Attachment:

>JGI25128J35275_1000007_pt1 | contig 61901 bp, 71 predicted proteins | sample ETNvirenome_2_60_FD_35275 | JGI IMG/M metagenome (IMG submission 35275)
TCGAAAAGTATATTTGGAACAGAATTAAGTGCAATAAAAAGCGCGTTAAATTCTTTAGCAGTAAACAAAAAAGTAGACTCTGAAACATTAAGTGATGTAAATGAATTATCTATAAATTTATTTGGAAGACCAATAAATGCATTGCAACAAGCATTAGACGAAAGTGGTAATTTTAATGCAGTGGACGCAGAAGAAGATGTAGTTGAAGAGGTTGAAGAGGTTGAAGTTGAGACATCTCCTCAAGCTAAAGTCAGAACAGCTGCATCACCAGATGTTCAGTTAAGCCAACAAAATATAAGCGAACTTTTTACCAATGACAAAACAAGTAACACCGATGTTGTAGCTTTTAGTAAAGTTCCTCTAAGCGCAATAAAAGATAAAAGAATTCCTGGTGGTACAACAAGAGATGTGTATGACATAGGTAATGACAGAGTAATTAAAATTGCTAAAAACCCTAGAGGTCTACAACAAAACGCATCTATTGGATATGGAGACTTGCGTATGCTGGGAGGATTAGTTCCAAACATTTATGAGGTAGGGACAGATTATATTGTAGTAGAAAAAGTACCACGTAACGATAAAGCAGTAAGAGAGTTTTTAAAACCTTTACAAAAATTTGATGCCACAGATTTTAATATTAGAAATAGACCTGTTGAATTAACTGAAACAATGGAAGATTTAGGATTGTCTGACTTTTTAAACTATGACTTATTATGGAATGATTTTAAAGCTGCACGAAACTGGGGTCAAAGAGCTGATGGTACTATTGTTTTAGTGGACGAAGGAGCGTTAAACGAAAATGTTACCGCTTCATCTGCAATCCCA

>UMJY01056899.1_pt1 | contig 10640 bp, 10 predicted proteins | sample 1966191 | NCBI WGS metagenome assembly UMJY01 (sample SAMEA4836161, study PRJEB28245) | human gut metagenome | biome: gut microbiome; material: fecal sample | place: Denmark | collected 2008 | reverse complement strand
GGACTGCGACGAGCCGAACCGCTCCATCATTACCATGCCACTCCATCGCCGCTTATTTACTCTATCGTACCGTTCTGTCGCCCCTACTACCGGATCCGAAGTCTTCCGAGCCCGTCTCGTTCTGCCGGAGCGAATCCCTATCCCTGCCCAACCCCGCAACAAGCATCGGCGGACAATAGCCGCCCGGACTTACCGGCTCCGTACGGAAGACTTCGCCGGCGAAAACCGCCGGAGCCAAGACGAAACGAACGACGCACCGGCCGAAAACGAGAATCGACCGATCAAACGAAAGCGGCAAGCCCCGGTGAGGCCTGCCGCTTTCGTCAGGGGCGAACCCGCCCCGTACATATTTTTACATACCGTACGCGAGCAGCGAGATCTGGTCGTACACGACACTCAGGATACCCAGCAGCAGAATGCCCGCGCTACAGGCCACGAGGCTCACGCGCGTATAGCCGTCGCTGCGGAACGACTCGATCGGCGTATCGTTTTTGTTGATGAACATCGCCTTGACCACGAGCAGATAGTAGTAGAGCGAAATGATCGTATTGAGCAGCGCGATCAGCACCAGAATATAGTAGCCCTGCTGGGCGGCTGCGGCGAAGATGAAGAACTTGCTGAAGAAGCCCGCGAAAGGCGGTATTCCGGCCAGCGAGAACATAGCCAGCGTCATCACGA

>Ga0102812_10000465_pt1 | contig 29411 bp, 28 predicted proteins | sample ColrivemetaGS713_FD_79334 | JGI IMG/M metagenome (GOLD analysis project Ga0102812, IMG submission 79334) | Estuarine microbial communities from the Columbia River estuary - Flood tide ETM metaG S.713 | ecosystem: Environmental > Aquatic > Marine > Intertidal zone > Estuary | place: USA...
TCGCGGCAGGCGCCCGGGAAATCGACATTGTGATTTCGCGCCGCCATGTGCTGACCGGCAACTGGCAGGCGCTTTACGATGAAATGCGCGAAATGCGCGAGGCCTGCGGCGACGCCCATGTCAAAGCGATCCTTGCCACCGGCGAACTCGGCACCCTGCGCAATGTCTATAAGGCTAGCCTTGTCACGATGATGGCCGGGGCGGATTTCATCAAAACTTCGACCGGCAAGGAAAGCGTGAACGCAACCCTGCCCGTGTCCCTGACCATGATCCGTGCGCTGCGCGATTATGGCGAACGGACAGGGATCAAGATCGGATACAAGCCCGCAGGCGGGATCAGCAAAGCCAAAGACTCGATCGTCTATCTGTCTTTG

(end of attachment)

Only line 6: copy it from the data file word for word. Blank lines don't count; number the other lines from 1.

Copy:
TCGCGGCAGGCGCCCGGGAAATCGACATTGTGATTTCGCGCCGCCATGTGCTGACCGGCAACTGGCAGGCGCTTTACGATGAAATGCGCGAAATGCGCGAGGCCTGCGGCGACGCCCATGTCAAAGCGATCCTTGCCACCGGCGAACTCGGCACCCTGCGCAATGTCTATAAGGCTAGCCTTGTCACGATGATGGCCGGGGCGGATTTCATCAAAACTTCGACCGGCAAGGAAAGCGTGAACGCAACCCTGCCCGTGTCCCTGACCATGATCCGTGCGCTGCGCGATTATGGCGAACGGACAGGGATCAAGATCGGATACAAGCCCGCAGGCGGGATCAGCAAAGCCAAAGACTCGATCGTCTATCTGTCTTTG